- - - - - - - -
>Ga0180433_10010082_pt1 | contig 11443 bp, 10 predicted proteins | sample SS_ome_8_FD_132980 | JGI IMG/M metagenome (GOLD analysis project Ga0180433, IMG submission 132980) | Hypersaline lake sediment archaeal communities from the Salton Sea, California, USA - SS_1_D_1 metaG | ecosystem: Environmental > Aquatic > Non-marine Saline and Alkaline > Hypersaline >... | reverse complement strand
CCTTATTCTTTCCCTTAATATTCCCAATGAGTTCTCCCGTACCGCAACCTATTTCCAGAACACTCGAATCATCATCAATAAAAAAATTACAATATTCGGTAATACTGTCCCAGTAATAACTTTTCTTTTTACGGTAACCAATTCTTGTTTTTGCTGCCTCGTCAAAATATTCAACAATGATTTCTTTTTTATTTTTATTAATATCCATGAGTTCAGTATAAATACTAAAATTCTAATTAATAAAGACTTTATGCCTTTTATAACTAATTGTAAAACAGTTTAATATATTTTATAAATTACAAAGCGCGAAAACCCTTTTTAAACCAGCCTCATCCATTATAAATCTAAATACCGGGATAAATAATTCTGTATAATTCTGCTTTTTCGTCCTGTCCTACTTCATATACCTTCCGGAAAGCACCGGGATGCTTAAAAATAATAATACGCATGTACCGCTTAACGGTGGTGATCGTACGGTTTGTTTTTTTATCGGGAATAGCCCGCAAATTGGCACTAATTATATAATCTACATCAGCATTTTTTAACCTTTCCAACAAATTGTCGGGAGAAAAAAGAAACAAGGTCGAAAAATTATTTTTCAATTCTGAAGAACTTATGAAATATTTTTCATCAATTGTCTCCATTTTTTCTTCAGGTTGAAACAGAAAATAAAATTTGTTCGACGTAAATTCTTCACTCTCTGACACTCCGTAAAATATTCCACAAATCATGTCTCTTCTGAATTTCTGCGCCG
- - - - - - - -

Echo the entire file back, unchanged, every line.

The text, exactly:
>Ga0180433_10010082_pt1 | contig 11443 bp, 10 predicted proteins | sample SS_ome_8_FD_132980 | JGI IMG/M metagenome (GOLD analysis project Ga0180433, IMG submission 132980) | Hypersaline lake sediment archaeal communities from the Salton Sea, California, USA - SS_1_D_1 metaG | ecosystem: Environmental > Aquatic > Non-marine Saline and Alkaline > Hypersaline >... | reverse complement strand
CCTTATTCTTTCCCTTAATATTCCCAATGAGTTCTCCCGTACCGCAACCTATTTCCAGAACACTCGAATCATCATCAATAAAAAAATTACAATATTCGGTAATACTGTCCCAGTAATAACTTTTCTTTTTACGGTAACCAATTCTTGTTTTTGCTGCCTCGTCAAAATATTCAACAATGATTTCTTTTTTATTTTTATTAATATCCATGAGTTCAGTATAAATACTAAAATTCTAATTAATAAAGACTTTATGCCTTTTATAACTAATTGTAAAACAGTTTAATATATTTTATAAATTACAAAGCGCGAAAACCCTTTTTAAACCAGCCTCATCCATTATAAATCTAAATACCGGGATAAATAATTCTGTATAATTCTGCTTTTTCGTCCTGTCCTACTTCATATACCTTCCGGAAAGCACCGGGATGCTTAAAAATAATAATACGCATGTACCGCTTAACGGTGGTGATCGTACGGTTTGTTTTTTTATCGGGAATAGCCCGCAAATTGGCACTAATTATATAATCTACATCAGCATTTTTTAACCTTTCCAACAAATTGTCGGGAGAAAAAAGAAACAAGGTCGAAAAATTATTTTTCAATTCTGAAGAACTTATGAAATATTTTTCATCAATTGTCTCCATTTTTTCTTCAGGTTGAAACAGAAAATAAAATTTGTTCGACGTAAATTCTTCACTCTCTGACACTCCGTAAAATATTCCACAAATCATGTCTCTTCTGAATTTCTGCGCCG